As it stands now, DOT-111s still account for about two-thirds of the tankers transporting crude oil in the United States and Canada. These black sausage-shaped tankers will continue to run down the Champlain Valley indefinitely.
“Regulation is the key to averting a disaster,” said Moriah’s Tom Scozzafava.
The question is whether regulators can catch up to an oil-freight boom that no one saw coming.
Photos, from above: Rail accident in Lac Megantic, Quebec in 2013 (Wikimedia photo); Moriah Supervisor Tom Scozzafava (Photo by Seth Lang); Canadian Pacific’s tracks parallel the shore of Lake Champlain (Photo by Seth Lang); Canadian Pacific Rail Line (Map by Nancy Bernstein); and US Senator Charles Schumer (Photo by Paul Buckowski – Courtesy Albany Times Union).
This story originally appeared in the Adirondack Explorer, a nonprofit newsmagazine devoted to the protection and enjoyment of the Adirondack Park. Get a full print or digital subscription here.
Does the fact that Canadian Pacific owns the line, give them carte blanche for what they transport, and how they transport it? Do they have an easement on the land, or do they actually own the land? Given how much more oil they’re currently transporting, and the likelihood that the volume will continue to increase, what rights do the towns have to prevent the passing through of dangerous cargo? It is very troubling that our officials cite the dangers of not only the cargo, but of the DOT carriers, and yet where is the legal recourse? As we’ve learned since the Prince William Sound spill, all of the promises in the world add up to nothing when the spill comes. Imagine the impact on infrastructure, fishing, boating and wildlife, not to mention tourism?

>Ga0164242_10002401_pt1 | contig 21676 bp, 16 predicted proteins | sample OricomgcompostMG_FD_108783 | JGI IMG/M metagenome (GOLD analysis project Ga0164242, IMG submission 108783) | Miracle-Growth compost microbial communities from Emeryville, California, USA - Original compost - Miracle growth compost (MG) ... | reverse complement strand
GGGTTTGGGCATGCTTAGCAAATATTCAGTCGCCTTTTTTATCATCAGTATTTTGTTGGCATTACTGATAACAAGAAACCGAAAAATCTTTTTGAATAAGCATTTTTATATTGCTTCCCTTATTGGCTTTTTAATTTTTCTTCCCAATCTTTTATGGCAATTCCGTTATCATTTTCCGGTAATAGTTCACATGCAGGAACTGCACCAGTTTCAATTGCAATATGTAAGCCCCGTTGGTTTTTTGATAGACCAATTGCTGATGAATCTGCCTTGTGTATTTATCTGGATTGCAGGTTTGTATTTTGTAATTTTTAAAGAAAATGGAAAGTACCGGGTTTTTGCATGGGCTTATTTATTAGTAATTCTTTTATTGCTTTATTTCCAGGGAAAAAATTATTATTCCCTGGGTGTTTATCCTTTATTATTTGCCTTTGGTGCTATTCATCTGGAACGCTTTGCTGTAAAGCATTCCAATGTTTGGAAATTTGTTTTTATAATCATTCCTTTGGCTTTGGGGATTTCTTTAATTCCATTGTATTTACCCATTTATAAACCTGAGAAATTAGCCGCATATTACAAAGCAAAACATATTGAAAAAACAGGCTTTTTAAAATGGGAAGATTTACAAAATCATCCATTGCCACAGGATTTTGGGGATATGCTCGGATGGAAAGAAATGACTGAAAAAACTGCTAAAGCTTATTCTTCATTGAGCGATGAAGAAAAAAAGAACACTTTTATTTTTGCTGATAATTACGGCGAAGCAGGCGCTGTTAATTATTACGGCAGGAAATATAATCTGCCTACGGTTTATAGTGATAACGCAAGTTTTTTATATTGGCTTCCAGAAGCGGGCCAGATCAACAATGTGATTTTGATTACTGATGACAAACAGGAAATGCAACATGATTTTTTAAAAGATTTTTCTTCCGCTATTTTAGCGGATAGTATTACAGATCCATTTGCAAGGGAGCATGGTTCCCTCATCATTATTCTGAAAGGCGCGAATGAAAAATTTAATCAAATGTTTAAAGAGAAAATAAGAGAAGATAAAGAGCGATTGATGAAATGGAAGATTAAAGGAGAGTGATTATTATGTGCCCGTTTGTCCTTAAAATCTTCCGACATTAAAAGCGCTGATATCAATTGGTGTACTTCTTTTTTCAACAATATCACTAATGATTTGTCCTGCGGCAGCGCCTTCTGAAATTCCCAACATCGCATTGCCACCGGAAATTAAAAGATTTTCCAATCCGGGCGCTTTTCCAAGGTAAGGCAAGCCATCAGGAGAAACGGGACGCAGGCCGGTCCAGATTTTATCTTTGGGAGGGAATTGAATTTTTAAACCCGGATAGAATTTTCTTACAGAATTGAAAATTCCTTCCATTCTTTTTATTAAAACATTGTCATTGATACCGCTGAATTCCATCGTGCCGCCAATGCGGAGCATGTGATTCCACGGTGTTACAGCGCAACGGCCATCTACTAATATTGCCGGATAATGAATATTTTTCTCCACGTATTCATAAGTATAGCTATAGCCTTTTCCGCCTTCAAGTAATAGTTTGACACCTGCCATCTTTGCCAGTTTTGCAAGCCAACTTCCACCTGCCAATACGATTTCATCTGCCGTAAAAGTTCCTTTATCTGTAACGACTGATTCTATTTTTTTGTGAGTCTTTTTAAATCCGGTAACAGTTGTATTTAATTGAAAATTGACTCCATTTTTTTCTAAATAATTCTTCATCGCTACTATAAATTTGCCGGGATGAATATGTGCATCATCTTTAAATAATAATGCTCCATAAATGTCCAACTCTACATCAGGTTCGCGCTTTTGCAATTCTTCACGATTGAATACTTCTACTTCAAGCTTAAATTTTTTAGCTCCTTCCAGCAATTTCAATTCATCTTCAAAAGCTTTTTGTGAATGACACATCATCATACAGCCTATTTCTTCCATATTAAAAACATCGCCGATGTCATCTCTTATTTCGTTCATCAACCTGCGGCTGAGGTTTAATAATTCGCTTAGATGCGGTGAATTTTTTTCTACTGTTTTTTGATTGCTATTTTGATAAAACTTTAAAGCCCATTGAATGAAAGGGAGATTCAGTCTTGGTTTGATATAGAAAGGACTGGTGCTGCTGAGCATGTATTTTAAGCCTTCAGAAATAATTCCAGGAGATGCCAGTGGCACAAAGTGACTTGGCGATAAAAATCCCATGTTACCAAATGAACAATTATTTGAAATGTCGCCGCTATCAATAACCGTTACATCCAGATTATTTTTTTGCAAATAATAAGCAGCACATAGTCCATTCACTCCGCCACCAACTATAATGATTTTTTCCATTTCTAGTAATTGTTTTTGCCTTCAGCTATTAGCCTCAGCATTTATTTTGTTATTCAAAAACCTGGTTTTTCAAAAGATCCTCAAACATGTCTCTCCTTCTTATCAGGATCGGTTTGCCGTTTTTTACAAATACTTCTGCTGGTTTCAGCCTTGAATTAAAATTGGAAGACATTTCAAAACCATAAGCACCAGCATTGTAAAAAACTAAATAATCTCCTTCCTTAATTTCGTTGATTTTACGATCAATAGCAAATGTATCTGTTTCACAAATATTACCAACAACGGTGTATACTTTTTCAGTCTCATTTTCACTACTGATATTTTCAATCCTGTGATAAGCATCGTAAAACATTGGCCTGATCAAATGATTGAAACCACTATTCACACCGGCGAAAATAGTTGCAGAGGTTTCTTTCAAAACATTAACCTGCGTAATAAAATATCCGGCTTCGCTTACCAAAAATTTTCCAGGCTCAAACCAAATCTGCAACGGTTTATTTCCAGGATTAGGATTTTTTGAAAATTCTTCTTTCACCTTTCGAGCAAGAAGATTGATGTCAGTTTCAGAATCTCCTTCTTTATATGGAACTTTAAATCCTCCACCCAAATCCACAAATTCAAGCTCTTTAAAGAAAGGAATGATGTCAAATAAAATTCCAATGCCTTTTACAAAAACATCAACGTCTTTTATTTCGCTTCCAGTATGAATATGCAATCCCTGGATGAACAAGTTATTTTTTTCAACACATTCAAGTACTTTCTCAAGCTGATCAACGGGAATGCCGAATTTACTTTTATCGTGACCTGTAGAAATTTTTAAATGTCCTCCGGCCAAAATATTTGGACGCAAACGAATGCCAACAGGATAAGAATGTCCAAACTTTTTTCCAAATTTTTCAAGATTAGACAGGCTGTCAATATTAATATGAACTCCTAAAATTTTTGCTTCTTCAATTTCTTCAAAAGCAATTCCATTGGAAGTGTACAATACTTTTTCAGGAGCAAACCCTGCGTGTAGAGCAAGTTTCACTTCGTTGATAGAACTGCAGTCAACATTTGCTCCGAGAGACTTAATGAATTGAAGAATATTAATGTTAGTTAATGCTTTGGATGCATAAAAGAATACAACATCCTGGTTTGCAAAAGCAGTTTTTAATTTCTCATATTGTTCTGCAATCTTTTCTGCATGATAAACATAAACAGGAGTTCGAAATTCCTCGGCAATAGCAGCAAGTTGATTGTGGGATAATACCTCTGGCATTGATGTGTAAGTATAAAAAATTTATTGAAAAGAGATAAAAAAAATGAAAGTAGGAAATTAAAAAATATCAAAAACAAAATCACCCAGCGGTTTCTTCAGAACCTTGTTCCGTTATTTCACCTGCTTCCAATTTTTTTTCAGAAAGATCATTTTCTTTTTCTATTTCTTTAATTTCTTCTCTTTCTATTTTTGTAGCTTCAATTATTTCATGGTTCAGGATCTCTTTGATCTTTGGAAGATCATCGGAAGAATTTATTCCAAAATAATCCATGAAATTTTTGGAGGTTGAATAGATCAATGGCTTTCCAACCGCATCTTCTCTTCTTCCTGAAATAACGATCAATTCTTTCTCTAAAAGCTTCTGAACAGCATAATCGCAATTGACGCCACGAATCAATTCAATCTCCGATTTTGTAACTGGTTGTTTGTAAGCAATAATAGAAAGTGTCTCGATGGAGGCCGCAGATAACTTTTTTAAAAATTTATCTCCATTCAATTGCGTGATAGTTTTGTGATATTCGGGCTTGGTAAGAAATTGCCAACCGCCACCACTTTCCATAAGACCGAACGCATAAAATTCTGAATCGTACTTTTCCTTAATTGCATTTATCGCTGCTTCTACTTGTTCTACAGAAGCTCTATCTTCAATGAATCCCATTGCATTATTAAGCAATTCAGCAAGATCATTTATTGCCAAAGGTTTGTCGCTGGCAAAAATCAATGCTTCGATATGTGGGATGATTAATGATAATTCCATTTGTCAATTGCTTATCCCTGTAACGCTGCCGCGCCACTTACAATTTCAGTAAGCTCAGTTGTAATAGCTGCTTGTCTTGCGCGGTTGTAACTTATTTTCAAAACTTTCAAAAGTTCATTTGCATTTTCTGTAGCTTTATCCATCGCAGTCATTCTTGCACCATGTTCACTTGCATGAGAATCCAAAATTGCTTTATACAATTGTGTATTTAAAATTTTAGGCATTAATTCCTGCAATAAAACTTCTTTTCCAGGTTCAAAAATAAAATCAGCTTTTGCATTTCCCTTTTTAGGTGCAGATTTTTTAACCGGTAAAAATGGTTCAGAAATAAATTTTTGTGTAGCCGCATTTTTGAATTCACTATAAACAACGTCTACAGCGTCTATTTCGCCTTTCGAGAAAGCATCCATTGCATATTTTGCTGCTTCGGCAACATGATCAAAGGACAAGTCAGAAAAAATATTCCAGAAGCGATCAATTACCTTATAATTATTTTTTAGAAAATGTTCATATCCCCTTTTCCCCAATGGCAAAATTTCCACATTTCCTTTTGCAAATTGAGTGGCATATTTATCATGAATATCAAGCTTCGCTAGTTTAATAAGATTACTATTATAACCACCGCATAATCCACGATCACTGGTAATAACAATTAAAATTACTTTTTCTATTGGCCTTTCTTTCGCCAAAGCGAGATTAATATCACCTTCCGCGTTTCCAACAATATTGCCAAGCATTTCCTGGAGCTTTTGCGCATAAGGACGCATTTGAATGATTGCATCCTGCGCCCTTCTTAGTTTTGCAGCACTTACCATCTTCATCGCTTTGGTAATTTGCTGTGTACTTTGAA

A lot of talk and no action. Something needs to be done, NOW. What can we do? I wouldn’t trust the railroad and their so called emergency response plans one iota.
Canada has mandated a change over to the double walled tanker cars but that’s not for another 3 years.
Residents of the North Country have the most to lose and are the least protected. These crude oil ‘bomb trains’ of DOT-111 tankers are rumbling through all of NY State communities right up to the Albany Capitol steps and the NY DEC headquarters and none of our ‘leaders’ can do anything about it. Oil and gas will consume us all. This page captures some of the excesses of the fossil fuel industry http://www.facebook.com/capp.ny
My guess is that most local fire departments are in no way prepared or trained or equipped to deal with the type of fire and/or spill that you could have with one of these trains.
It is going to take time to switch over to safer cars. Even if you mandated the change to take effect now there are not the cars to do it.
Two things I would do:
Buy stock in companies that are making these type of RR cars.
Approve any pipeline projects that keeps oil off the rails.
These sausage-shaped black tanker cars pass near where I live every day and night,north and southbound they move along the tracks.I hear them coming when they’re sometimes ten minutes away. I like trains.I find them interesting,and all of their power when they chug along the tracks impresses me quite much.